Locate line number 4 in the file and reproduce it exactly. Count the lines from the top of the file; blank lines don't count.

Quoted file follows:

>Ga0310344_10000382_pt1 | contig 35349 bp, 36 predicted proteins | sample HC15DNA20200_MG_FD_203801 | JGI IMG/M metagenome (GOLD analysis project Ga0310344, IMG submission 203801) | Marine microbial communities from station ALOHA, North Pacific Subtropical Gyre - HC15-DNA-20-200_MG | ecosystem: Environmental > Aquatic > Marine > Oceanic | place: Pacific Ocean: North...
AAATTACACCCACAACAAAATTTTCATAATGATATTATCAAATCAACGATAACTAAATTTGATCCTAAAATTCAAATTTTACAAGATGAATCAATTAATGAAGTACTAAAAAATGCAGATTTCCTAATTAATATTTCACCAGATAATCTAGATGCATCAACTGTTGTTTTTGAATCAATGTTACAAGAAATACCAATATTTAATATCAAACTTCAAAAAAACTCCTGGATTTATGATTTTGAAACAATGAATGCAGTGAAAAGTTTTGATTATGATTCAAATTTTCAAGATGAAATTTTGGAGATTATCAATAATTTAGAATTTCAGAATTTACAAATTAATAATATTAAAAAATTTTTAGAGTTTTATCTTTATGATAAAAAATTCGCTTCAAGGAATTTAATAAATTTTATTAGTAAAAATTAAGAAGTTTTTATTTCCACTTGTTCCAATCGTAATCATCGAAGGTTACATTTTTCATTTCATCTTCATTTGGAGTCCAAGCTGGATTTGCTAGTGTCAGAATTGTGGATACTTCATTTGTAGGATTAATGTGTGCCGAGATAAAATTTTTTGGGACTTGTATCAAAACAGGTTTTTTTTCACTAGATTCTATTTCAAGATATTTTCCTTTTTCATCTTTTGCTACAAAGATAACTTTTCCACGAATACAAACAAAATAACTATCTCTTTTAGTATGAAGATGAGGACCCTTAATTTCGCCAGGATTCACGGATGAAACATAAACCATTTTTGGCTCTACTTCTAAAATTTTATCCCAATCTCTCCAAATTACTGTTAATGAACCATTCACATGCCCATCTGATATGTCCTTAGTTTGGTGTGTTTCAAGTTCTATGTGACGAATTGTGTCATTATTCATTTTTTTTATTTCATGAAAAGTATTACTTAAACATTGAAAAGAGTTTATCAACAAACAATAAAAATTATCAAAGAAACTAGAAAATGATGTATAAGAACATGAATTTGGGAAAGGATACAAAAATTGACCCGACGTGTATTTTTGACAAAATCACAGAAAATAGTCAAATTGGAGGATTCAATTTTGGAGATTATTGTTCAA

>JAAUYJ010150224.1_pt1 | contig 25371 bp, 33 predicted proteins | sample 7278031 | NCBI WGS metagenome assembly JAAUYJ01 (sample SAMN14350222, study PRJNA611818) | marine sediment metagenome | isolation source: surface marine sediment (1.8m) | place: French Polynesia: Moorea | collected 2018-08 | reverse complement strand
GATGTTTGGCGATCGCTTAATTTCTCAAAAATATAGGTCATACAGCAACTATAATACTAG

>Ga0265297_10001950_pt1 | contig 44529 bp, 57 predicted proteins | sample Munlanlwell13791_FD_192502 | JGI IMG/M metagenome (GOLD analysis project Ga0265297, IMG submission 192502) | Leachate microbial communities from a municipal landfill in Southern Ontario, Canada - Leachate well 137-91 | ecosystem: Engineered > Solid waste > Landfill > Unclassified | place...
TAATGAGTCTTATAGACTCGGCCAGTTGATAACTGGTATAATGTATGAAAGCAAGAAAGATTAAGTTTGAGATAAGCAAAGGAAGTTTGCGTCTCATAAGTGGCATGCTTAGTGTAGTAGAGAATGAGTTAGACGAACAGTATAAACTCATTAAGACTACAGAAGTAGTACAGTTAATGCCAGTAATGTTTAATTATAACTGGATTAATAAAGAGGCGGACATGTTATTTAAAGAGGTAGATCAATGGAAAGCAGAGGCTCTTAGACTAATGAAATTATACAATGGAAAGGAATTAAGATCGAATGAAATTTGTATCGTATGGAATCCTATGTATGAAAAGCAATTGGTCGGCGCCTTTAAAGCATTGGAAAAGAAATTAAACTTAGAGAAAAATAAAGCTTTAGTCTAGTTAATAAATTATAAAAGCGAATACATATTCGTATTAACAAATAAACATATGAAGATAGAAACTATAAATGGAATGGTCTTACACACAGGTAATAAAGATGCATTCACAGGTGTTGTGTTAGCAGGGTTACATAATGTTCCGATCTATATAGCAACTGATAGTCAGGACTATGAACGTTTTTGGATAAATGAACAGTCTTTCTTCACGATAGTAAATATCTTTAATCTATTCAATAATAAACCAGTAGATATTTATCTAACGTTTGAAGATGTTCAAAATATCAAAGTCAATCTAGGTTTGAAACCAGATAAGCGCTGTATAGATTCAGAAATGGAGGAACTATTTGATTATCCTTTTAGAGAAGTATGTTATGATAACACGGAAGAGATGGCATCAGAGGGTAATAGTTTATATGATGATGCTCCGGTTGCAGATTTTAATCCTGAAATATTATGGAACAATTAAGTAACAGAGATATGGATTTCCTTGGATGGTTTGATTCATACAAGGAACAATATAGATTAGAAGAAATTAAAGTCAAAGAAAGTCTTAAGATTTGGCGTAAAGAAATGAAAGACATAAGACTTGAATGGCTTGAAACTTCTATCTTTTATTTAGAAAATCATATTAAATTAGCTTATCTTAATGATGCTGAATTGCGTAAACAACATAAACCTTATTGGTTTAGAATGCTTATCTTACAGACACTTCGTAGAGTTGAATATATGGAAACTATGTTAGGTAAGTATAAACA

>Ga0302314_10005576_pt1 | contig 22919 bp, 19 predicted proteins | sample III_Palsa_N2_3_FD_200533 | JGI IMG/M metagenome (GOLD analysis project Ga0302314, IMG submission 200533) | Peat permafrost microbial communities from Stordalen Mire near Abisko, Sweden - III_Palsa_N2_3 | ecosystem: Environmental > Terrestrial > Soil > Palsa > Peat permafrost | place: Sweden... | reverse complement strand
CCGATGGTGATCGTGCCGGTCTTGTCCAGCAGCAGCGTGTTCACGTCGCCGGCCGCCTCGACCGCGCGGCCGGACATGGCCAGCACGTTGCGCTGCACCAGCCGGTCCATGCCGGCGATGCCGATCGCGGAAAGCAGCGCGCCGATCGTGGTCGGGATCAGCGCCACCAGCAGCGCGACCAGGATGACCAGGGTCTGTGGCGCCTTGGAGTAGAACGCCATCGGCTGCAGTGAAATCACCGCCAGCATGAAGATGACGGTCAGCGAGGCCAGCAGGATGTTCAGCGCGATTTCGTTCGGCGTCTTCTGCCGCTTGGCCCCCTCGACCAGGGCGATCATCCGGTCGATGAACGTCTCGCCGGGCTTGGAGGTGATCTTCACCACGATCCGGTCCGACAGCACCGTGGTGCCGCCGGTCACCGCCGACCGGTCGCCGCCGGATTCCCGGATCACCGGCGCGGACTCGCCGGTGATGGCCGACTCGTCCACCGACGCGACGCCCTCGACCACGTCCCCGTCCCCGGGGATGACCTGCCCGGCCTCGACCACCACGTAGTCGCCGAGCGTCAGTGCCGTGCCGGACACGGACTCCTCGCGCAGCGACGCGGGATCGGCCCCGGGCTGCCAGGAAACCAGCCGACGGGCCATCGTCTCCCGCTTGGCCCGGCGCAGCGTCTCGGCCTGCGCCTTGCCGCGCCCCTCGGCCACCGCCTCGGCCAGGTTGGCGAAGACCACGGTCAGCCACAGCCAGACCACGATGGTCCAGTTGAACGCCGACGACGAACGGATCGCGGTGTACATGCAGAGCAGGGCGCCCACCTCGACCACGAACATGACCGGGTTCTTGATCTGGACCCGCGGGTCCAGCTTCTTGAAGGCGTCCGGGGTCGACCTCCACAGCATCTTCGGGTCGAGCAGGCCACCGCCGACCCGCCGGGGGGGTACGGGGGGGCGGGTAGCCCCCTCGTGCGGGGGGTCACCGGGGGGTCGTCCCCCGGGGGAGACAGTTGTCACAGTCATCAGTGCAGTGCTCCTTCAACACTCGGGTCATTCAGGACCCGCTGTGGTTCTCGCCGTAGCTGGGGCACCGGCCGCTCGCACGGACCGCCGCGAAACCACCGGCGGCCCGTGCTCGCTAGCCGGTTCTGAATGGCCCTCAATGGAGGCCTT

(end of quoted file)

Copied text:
GATGTTTGGCGATCGCTTAATTTCTCAAAAATATAGGTCATACAGCAACTATAATACTAG